The MULE Team has worked in several areas of research over the years. This page highlights some of the major accomplishments and successes the MULE Team has achieved.


1. Porcine Reproductive and Respiratory Syndrome Virus (PRRSV) devastates pig populations worldwide. The economic costs are $6 Million dollars per day in North America and Europe with even larger losses reported in Asia. PRRSV vaccines are not very effective. The literature suggested two proteins were independently responsible for viral infection. Knockout of the first candidate gene (SIGLEC1) was started. Due to the dearth of funding, it took 10 years to create animals to challenge. Unfortunately, those pigs were not resistant to the virus. As the project to test the second gene (CD163) began, we adapted CRISPR/Cas9 technology for use in pigs and in less than 6 months, edited founder animals were produced. These animals are healthy, reproduce, grow well, and are resistant to challenge by North American and European strains of the virus. A patent has been issued to the University of Missouri and the technology is licensed to Genus plc. Genus is currently seeking FDA approval for the PRRSV resistant pigs. This particular gene edit addresses several issues:
A) Animal welfare as animals suffer when sick,
B) Sustainability by increasing production efficiency,
C) Food security as infection results in unpredictable decreases in the supply of pork, and
D) The psychological, emotional, and financial costs to family farms upon loss of their pigs.

2. Gene Knockouts for major diseases include:
ANTXR1 to make the pigs resistant to Senecavirus A,
ANPEP to make pigs resistant to Transmissible Gastroenteritis,
CD1D to study the importance of NK T-Cells, and
TMPRSS2 for potential resistance to a variety of viruses.

3. The tools for genetic engineering are having a major impact on the way researchers are now able to answer fundamental questions. For example, Rod Geisert has an interest in maternal recognition of pregnancy. Proteins that are candidates for this process have been studied for the past 30 years. Now, the tools are available to begin to answer unequivocally some of these questions. Recently, a proof of principle was published (Whyte et al ’18) confirming that IL1B2 is responsible for a major morphological remodeling that occurs in the embryo. Follow-up experiments with CYP19A1 knockout are changing the dogma regarding embryo/sow communication.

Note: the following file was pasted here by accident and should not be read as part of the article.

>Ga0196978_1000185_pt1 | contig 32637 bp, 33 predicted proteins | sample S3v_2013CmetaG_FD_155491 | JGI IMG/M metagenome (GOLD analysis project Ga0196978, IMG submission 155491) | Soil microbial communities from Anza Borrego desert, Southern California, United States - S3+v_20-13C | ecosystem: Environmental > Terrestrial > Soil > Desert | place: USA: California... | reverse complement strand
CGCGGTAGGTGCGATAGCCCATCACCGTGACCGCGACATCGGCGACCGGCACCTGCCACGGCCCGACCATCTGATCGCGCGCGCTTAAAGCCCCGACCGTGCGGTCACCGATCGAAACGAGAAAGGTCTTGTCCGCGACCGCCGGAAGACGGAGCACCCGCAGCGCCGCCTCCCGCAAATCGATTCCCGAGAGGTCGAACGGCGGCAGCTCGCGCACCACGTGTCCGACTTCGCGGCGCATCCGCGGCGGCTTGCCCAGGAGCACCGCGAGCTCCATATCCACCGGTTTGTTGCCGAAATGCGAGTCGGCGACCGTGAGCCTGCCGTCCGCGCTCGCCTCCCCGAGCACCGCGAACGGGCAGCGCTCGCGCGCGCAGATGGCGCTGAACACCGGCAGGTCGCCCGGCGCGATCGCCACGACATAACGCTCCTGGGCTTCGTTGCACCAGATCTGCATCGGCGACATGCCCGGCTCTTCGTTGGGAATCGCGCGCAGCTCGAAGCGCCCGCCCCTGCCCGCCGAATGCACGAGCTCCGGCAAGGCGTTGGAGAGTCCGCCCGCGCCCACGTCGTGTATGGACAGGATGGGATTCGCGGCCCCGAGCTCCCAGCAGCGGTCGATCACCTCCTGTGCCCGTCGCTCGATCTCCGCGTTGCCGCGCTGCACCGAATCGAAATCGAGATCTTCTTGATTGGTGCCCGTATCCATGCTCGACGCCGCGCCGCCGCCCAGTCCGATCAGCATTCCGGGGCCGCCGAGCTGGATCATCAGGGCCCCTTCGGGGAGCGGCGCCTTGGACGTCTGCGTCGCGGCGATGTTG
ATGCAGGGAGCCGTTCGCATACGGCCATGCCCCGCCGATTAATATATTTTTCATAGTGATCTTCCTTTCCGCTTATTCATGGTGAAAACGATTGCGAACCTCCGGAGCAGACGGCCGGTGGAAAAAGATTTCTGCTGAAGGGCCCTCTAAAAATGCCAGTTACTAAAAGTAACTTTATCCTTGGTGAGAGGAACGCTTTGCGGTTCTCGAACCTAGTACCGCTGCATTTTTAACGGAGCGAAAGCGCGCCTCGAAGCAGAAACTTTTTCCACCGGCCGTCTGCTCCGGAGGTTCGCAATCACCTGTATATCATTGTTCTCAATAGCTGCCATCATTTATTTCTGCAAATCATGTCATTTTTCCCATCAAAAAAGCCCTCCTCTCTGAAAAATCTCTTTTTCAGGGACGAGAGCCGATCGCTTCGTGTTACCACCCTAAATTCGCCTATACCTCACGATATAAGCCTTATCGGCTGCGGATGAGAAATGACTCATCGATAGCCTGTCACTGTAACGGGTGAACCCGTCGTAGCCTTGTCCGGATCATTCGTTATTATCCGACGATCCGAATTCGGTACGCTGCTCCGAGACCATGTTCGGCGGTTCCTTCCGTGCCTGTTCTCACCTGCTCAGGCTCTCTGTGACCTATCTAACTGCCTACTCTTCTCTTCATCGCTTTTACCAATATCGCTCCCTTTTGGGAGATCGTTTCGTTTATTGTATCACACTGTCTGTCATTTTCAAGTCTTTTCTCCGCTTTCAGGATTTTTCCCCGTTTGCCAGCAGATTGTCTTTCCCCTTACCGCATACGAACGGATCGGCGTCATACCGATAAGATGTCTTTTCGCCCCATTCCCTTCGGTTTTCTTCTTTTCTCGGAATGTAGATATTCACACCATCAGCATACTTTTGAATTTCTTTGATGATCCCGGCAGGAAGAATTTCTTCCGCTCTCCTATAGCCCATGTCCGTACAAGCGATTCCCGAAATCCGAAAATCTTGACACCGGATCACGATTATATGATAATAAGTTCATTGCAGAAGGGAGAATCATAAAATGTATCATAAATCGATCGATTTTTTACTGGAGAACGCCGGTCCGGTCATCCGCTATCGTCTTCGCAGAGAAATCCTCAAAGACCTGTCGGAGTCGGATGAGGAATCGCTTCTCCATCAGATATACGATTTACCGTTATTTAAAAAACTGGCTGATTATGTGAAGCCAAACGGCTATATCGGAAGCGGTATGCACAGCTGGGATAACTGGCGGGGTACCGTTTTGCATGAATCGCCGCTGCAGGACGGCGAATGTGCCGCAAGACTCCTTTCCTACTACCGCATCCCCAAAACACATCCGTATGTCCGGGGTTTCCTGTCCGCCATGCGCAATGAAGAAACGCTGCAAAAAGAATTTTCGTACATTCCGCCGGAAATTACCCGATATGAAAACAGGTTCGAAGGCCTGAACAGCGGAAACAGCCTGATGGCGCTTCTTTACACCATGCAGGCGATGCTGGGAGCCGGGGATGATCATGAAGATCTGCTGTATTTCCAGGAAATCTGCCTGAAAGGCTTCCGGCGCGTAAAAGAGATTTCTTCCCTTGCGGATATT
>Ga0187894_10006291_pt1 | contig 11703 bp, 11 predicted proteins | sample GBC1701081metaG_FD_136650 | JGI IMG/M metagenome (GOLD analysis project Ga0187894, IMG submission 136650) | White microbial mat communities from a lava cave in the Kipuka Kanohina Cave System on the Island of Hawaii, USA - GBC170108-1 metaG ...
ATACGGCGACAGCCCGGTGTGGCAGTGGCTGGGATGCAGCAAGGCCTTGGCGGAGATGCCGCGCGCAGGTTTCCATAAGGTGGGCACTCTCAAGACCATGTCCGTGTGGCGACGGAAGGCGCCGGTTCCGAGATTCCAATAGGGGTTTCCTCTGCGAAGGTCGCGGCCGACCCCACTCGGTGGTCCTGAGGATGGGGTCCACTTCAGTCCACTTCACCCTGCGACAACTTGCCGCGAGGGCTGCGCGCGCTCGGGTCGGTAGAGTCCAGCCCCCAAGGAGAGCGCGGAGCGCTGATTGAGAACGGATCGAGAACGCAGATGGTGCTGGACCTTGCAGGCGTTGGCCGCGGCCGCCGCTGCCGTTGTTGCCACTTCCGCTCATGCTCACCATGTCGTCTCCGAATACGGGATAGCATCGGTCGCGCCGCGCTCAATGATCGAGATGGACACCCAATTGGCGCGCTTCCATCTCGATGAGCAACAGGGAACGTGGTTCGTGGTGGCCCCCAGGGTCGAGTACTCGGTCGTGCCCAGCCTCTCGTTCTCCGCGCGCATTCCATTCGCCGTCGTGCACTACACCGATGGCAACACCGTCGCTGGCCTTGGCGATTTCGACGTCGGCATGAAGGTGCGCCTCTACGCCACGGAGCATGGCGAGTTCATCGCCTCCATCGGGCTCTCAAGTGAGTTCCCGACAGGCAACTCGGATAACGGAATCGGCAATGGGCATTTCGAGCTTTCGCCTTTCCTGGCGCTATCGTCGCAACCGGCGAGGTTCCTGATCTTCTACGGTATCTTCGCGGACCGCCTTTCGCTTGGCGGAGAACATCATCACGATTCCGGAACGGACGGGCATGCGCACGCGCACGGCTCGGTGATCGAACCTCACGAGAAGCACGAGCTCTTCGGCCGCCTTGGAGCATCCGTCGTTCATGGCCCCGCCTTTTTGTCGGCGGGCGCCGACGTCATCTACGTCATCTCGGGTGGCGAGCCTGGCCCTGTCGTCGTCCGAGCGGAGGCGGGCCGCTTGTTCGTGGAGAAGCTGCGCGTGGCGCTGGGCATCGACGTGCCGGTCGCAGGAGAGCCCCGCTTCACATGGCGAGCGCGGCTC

Somatic Cell Nuclear Transfer. To improve efficiency of somatic cell nuclear transfer (SCNT), it is necessary to modify differentiated donor cells to become more amendable for reprogramming by the oocyte cytoplasm. A key feature that distinguishes somatic/differentiated cells from embryonic/undifferentiated cells is cellular metabolism, with somatic cells using oxidative phosphorylation (OXPHOS) while embryonic cells utilize glycolysis. Inducing metabolic reprogramming in donor cells could improve SCNT efficiency by priming cells to become more embryonic in nature prior to the SCNT procedure. Hypoxia inducible factor 1-α (HIF1- α), a transcription factor that allows cell survival in low oxygen, promotes a metabolic switch from OXPHOS to glycolysis. We hypothesized that chemically stabilizing HIF1- α in donor cells by the use of hypoxia mimetic cobalt chloride (CoCl2) would promote this metabolic switch in donor cells and subsequently improve SCNT efficiency. Donor cell treatment with 100 µM CoCl2 for 24 hours prior to SCNT up-regulated the mRNA abundance of glycolytic enzymes, improved SCNT blastocyst development rate and quality, and also affected gene expression in the blastocysts. After transfer of blastocysts created from CoCl2 treated donor cells to surrogates, healthy cloned piglets were produced. Therefore, stabilization of HIF1- α in donor cells by CoCl2 treatment is a simple, economical way to improve SCNT efficiency.

A simple and fast PCR-based protocol for sex determination in pigs. Advances in genome editing tools have reduced barriers to the creation of animal models. Due to their anatomical and physiological similarities to humans, there has been a growing need for pig models to study human diseases, for xenotransplantation and translational research. The ability to determine the sex of genetically modified embryos, cells or fetuses is beneficial for every project involving the production of transgenic animals. This strategy can improve the time-efficiency and lower the production costs. Thus, we developed a simple and fast PCR-based protocol for sex determination in pigs by using a unique primer set to amplify either the DDX3X or DDX3Y gene. The sex was 100% correctly assigned when tail genomic DNA, Day-35 fetus and hair samples from pigs were used. For both blastocysts and oocytes (88% and 96% of efficacy, respectively) the unidentified samples were potentially due to human error. Our assay worked for domestic sheep (Ovis aries), American bison (Bison bison), and European cattle (Bos taurus) samples and by in silico analysis, we confirmed X-Y amplicon length polymorphisms for the DDX3 gene in 12 other mammalian species. This PCR protocol for determining sex in pig tissues and cells showed to be simple, specific, highly reproducible and less time consuming as well as an important tool for other livestock species and wildlife studies.